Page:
Lennon met Mailer in 1972, and the two would become friends, with Lennon serving as Mailer's archivist and, eventually, biographer. Here, he tells of Mailer's journey from Brooklyn to Harvard to the Philippines during World War II to fame with The Naked and the Dead, with plenty of notoriety in between, rightly earned for boozing and brawling in a fine imitation of Ernest Hemingway. It's hard to ignore a book that bears a chapter titled "General Marijuana and the Navigator" — or a story about Mailer drinking with Jake "Raging Bull" LaMotta at the famed P.J. Clarke's on the East Side. (Simon & Schuster, October 15)

How Are You Feeling? At the Centre of the Inside of the Human Brain’s Mind, David Shrigley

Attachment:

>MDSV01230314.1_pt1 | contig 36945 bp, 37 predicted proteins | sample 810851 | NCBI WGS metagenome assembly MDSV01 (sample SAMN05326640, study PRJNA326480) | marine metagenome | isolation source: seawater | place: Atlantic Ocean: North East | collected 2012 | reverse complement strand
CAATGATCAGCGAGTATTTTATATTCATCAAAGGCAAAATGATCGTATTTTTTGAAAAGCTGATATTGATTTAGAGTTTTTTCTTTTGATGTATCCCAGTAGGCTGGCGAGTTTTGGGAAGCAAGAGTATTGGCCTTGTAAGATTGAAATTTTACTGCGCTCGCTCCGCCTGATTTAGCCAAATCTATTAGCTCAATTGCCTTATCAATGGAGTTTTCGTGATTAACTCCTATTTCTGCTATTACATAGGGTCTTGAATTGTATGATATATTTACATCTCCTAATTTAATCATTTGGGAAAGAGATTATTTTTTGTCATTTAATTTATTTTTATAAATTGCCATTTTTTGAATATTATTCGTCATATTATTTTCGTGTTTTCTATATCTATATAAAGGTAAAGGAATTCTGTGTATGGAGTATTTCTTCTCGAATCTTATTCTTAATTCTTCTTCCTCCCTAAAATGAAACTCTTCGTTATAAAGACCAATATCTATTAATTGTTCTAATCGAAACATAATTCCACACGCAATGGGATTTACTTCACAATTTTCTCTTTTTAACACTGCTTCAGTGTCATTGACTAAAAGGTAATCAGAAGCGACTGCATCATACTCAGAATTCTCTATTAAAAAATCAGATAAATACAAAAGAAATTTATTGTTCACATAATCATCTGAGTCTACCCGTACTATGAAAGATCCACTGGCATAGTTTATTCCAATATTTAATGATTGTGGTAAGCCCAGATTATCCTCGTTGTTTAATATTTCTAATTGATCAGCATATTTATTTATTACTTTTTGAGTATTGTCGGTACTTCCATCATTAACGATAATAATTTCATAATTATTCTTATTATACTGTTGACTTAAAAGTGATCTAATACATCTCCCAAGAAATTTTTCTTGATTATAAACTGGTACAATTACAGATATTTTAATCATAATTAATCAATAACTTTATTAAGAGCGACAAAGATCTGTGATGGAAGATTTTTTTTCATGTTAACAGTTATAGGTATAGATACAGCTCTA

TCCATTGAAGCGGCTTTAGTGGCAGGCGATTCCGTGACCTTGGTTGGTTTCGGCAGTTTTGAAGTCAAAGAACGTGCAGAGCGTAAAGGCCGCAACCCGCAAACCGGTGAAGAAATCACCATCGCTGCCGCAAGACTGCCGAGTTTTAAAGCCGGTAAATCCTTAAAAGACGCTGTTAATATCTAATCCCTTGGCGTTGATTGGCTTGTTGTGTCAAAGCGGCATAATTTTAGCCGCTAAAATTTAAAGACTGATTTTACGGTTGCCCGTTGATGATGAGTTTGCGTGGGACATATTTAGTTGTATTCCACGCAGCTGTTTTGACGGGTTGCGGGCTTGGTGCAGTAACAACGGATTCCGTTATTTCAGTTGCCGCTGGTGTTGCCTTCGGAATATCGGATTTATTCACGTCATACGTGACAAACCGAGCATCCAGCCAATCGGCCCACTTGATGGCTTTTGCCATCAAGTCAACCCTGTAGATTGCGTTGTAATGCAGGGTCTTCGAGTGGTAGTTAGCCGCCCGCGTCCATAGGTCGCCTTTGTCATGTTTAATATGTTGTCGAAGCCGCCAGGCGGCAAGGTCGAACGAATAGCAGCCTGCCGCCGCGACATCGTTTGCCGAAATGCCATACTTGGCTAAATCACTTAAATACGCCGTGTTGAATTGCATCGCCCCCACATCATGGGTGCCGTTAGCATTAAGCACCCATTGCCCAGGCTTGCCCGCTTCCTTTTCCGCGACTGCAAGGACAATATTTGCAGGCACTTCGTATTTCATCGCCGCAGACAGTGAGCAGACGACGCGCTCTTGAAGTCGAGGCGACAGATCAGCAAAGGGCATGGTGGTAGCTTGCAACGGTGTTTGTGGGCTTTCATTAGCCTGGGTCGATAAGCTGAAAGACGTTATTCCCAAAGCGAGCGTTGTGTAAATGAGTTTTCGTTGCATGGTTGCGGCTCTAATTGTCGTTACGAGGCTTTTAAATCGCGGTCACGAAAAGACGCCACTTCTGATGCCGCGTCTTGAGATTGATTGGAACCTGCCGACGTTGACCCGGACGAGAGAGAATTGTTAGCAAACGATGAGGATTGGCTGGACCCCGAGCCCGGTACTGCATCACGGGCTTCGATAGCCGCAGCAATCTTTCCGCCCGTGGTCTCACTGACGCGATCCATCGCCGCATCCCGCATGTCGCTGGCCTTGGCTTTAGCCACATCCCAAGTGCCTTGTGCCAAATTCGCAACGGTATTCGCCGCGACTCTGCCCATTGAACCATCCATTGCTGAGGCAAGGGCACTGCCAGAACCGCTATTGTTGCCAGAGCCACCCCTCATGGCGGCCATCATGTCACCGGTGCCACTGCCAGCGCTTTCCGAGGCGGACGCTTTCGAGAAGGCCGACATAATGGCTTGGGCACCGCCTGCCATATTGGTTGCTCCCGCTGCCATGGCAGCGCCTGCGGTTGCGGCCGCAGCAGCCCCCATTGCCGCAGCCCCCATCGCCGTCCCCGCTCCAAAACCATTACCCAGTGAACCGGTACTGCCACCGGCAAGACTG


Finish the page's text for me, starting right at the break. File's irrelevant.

I have no idea how to describe this book. Maybe this is what it feels like to be mad — or maybe just human. Shrigley is an immensely talented graphic artist. These are the beautiful, grotesque insides of his head. (W.W. Norton, September 32)

Actors Anonymous, James Franco

Some people really hate James Franco: for his acting, his directing. his intellectual aspirations. Some people even want him to stop entirely. Well, that’s not going to happen, not with Franco on the cusp of his novelistic debut. Actors Anonymous has a requisite blurb from Gary Shteyngart (a one-time professor of Franco’s) calling the novel “subversively funny and provocatively funny.” It contains the following sentence, at the very least: “I was alive when Shakespeare wrote all that crap. It was good then, but it wasn’t Shakespeare.” Okay, we’re hooked. (Amazon Publishing, October 15)

Confronting the Classics: Traditions, Adventures, and Innovations, Mary Beard